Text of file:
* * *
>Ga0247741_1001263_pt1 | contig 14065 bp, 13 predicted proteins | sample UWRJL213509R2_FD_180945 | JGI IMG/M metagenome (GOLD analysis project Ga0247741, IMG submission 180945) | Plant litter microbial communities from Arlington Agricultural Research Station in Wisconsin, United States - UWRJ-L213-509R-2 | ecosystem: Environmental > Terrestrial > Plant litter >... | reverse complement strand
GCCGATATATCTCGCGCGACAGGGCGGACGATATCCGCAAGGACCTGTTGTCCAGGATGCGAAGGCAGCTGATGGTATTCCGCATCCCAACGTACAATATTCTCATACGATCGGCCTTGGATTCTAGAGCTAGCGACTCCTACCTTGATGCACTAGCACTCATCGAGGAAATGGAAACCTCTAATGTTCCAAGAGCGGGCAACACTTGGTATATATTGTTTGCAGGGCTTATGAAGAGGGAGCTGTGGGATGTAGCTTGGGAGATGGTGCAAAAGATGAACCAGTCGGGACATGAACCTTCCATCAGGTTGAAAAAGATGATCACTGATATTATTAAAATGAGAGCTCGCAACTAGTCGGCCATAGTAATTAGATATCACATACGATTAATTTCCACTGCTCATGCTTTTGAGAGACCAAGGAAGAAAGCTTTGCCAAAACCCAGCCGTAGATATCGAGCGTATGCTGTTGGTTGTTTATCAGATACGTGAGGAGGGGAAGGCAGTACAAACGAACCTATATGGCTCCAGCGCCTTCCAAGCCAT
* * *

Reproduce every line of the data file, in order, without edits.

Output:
>Ga0247741_1001263_pt1 | contig 14065 bp, 13 predicted proteins | sample UWRJL213509R2_FD_180945 | JGI IMG/M metagenome (GOLD analysis project Ga0247741, IMG submission 180945) | Plant litter microbial communities from Arlington Agricultural Research Station in Wisconsin, United States - UWRJ-L213-509R-2 | ecosystem: Environmental > Terrestrial > Plant litter >... | reverse complement strand
GCCGATATATCTCGCGCGACAGGGCGGACGATATCCGCAAGGACCTGTTGTCCAGGATGCGAAGGCAGCTGATGGTATTCCGCATCCCAACGTACAATATTCTCATACGATCGGCCTTGGATTCTAGAGCTAGCGACTCCTACCTTGATGCACTAGCACTCATCGAGGAAATGGAAACCTCTAATGTTCCAAGAGCGGGCAACACTTGGTATATATTGTTTGCAGGGCTTATGAAGAGGGAGCTGTGGGATGTAGCTTGGGAGATGGTGCAAAAGATGAACCAGTCGGGACATGAACCTTCCATCAGGTTGAAAAAGATGATCACTGATATTATTAAAATGAGAGCTCGCAACTAGTCGGCCATAGTAATTAGATATCACATACGATTAATTTCCACTGCTCATGCTTTTGAGAGACCAAGGAAGAAAGCTTTGCCAAAACCCAGCCGTAGATATCGAGCGTATGCTGTTGGTTGTTTATCAGATACGTGAGGAGGGGAAGGCAGTACAAACGAACCTATATGGCTCCAGCGCCTTCCAAGCCAT